Echo, Stihl or SOLO chainsaw engines?

Roadkill

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Feb 14, 2009
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On the saw itself they have a lifetime warranty. I imagine they must be pretty good if that is the case. I have one of these and I also have a SOLO brand floating around. Stihl is almost a hosehold name in the country here in the US. Anybody have luck with these in friction drive kits? I want to get a fleet of roadsters together this summer..
 

Laker

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Dec 6, 2008
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North Woods
The warranty on a Stihl is 90 days for a cosumer and 30 for a pro.I used to do tree work and worked for a Stihl dealer.The power heads last forever but you only run them for a few minutes at a time.They are made to run at full throttle, 1350 rpm for the duration of the cut.Stihl claims x amont of hp but they don't state torque.****,try it.
 

Roadkill

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Thanks.. Yeah I will try anything I can get my hands on once this kit gets here. I have a few 35 and up cc engines laying around and some other experimental "craft" I will attempt in spring. I think Echo has a 3 year warranty. Keep the thoughts flowing.. cheers
 

Laker

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If you can use a motor in an ultra lite then it has consistant torque and cooling.In a woods condition you only run the head for maybe a minute or two at a time and then shut it off and fire it again a moment later.I still have to wonder if you would wind up with a huge rear sprocket for torque.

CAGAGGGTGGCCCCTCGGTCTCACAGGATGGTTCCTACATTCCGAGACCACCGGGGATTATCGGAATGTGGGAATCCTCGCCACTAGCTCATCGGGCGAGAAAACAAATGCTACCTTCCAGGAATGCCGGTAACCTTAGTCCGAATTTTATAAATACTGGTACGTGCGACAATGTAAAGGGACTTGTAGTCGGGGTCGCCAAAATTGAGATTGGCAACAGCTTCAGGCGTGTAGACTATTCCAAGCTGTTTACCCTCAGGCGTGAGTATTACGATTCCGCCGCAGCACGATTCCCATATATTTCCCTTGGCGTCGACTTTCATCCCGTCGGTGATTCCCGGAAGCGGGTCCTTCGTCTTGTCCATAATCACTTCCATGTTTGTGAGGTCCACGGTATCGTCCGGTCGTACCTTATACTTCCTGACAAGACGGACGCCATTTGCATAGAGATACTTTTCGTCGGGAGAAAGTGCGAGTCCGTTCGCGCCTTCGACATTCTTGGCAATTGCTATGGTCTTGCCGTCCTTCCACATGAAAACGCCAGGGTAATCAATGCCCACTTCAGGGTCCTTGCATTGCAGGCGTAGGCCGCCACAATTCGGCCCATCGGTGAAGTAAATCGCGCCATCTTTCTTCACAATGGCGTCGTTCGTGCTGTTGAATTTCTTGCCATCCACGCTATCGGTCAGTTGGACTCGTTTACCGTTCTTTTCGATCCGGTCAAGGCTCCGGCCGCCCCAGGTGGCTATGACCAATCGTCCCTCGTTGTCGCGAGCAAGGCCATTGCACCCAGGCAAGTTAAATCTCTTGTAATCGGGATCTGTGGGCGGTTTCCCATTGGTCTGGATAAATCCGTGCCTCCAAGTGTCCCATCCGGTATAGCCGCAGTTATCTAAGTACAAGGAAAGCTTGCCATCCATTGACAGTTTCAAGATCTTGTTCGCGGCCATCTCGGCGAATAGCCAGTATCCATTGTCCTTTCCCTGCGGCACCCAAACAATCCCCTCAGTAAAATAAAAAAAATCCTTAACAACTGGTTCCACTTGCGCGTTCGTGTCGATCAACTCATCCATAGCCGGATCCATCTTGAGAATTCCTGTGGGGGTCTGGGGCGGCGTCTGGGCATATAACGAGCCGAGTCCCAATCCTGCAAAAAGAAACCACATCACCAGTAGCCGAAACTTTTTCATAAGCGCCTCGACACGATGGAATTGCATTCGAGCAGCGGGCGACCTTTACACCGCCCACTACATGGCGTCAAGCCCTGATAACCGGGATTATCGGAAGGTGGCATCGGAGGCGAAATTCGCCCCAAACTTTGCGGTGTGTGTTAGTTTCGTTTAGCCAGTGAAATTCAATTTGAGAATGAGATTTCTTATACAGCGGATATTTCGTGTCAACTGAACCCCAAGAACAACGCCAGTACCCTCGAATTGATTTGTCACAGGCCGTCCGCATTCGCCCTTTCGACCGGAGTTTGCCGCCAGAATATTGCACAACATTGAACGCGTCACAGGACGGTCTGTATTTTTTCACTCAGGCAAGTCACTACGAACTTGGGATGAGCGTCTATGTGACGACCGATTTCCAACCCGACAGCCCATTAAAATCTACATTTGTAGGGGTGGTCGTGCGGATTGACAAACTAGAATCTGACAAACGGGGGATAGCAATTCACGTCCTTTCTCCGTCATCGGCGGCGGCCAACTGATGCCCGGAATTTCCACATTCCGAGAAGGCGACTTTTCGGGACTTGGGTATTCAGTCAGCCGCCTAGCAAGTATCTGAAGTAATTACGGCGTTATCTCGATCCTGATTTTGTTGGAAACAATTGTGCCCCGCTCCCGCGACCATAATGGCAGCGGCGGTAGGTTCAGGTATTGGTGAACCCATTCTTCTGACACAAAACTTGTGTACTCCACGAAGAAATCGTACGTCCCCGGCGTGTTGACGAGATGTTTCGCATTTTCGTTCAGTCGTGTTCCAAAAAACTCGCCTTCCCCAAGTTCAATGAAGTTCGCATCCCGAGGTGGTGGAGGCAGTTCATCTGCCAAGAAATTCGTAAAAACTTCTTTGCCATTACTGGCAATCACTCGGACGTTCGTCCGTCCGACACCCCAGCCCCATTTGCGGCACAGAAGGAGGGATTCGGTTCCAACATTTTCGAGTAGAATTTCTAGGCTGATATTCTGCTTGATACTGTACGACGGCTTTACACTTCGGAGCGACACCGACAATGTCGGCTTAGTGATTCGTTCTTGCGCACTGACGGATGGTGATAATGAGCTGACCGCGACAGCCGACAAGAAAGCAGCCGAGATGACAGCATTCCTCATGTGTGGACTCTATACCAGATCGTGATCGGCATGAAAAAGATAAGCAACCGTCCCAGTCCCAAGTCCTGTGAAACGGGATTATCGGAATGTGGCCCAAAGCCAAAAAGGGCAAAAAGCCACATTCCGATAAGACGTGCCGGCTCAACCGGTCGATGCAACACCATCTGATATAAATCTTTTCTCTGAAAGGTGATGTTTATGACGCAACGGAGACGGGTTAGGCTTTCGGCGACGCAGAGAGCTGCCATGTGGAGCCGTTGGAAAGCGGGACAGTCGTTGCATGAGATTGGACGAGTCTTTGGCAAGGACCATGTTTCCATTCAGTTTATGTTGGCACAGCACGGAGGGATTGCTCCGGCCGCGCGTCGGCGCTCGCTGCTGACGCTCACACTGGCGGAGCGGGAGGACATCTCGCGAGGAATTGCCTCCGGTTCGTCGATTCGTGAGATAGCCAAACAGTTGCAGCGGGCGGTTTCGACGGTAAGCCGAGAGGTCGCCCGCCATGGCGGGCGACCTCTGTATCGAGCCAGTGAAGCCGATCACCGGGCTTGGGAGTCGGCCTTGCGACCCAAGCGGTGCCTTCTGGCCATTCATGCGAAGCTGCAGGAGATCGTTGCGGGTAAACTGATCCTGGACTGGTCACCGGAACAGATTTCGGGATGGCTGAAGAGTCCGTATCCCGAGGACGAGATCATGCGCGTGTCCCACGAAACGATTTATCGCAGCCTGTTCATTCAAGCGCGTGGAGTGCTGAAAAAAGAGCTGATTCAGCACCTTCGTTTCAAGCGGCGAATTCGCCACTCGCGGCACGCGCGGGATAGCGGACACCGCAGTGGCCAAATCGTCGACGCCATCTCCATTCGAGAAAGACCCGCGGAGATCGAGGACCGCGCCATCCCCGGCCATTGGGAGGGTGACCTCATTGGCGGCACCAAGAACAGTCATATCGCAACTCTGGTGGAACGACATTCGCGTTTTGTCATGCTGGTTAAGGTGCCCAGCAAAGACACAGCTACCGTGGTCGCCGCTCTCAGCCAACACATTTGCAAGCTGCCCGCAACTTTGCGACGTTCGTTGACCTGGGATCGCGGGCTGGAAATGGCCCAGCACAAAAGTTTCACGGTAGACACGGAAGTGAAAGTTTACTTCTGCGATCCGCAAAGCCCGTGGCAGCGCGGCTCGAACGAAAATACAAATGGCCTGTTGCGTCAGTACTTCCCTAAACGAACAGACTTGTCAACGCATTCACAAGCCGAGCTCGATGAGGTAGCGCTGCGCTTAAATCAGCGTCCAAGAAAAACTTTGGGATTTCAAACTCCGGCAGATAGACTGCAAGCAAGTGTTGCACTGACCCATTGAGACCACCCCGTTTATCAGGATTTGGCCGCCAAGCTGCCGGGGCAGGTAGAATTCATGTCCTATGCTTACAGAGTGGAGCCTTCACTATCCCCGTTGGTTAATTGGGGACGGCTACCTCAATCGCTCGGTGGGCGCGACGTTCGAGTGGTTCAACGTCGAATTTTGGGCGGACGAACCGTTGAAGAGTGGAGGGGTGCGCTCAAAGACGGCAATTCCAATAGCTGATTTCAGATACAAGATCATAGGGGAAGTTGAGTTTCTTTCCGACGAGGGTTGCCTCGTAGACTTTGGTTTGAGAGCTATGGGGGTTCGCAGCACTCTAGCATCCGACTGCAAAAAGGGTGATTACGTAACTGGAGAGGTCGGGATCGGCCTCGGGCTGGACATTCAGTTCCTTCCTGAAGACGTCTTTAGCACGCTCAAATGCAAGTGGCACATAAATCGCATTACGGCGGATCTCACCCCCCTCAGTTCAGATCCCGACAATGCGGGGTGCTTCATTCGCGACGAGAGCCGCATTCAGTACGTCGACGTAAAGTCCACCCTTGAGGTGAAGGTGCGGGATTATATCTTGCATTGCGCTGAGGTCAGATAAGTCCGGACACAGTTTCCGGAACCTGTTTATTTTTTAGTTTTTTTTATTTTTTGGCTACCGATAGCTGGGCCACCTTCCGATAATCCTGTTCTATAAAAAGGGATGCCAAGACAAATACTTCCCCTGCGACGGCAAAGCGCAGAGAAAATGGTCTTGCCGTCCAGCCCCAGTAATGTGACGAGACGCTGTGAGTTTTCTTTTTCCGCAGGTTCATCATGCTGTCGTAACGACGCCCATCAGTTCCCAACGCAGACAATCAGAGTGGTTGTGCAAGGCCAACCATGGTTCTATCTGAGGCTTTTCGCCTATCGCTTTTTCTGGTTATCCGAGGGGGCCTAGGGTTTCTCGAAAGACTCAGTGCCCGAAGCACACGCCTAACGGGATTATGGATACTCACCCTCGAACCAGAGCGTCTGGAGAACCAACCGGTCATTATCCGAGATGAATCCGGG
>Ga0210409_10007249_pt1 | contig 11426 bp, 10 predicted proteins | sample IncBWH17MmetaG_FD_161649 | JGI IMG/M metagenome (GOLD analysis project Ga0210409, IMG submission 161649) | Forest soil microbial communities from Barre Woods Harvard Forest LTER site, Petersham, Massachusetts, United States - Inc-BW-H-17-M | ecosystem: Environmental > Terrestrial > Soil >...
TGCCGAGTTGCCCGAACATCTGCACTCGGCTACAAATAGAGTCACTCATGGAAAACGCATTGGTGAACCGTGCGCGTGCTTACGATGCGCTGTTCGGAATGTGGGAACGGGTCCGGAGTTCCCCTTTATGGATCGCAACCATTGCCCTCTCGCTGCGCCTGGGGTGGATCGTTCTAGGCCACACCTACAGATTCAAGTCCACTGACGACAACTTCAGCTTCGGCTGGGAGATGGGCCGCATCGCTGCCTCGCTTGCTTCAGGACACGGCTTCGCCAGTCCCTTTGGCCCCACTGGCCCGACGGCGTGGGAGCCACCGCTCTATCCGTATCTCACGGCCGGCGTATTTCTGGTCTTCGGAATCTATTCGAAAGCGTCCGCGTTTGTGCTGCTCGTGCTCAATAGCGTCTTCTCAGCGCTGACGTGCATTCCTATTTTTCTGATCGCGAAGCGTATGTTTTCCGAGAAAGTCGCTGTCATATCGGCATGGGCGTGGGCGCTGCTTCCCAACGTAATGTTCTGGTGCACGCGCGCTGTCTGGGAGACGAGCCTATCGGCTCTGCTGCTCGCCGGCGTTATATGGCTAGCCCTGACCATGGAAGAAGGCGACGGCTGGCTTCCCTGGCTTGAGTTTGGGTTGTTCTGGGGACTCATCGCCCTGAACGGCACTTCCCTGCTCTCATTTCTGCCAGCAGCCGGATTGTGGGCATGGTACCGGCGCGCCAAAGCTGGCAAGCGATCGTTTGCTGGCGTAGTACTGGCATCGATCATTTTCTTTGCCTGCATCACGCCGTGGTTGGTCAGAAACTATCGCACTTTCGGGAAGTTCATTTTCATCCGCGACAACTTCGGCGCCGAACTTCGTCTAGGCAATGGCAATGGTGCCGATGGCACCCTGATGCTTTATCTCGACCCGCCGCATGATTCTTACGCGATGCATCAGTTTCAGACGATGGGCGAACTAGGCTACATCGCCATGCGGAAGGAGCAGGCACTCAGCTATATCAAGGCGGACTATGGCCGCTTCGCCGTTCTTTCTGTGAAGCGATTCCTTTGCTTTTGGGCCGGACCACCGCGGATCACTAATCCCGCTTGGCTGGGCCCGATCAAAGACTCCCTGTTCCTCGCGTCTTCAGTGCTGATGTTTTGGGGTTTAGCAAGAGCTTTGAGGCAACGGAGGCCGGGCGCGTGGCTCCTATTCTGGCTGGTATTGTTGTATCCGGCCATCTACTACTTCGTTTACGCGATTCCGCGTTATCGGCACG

Roadkill

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SOLO's have been around for awhile and were used on ultralight aircraft, they get my vote.
I guess SOLO has double the Stihl warranty and is much lighter as well. I bought a 350 once and the motor needs work. I should fix n fire that one up on my friction drive and see what it does. Time is the worst part of all of this next to finance.
 

knucklepanshovel

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Jan 29, 2009
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personally I would go old school, use one of the big chainsaw motors with some serious grunt lets see a Homelite super XL around 58cc

I know of a Pioneer 600 I could pick up for $25 that is complete with spark but not running that is 103cc there are plenty of old macks as well & lets not forget the sachs dalmers. the macks go up to 125cc & with racing gocart parts & stroker crank you can get aprox 150cc but you can find inexpensive 80cc saws cheaply

there are plenty of saws with some serious grunt in the 60cc to 80cc class & there are quite a few saws over 100cc

there are guys that race chainsaws & with right fuel turn 25,000 or so RPM but thats in more modern saws. but look at the old saws they turn 6,000 to 8,000 rpm but when you crank them they rumble with power.

by the way I have like 20 chainsaws & for big wood I always pick up one of my old saws. but for medium sized wood or just firewood I will pick a lightweight saw for what seems best for the occasion.


.cs..bld..dd.dnut

Randy
 

Roadkill

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Thanks. I guess I will keep scouting them out. I am planning on friction but might expand my horizons once I figure out my mini milling machine and get some ideas together.
 

Laker

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Good discussion.I'll play devils advocate, but I think the chain saw power head idea has merit.Bottom line is that we wont know till someone tries.A few thoughts.The heads were made to move a cutting attachment thru wood.At any given time the cutters were made to have the least amount of friction possible.Reduce friction and you reduce the need for torque.My oldest power head from 1952 weights 27 pounds and looks like a board tracker motor.My newest is 13 pounds and use'es the most friction free cutters of today.Another ration of trade offs.Cut wood or haul bodies,sometimes you do both!!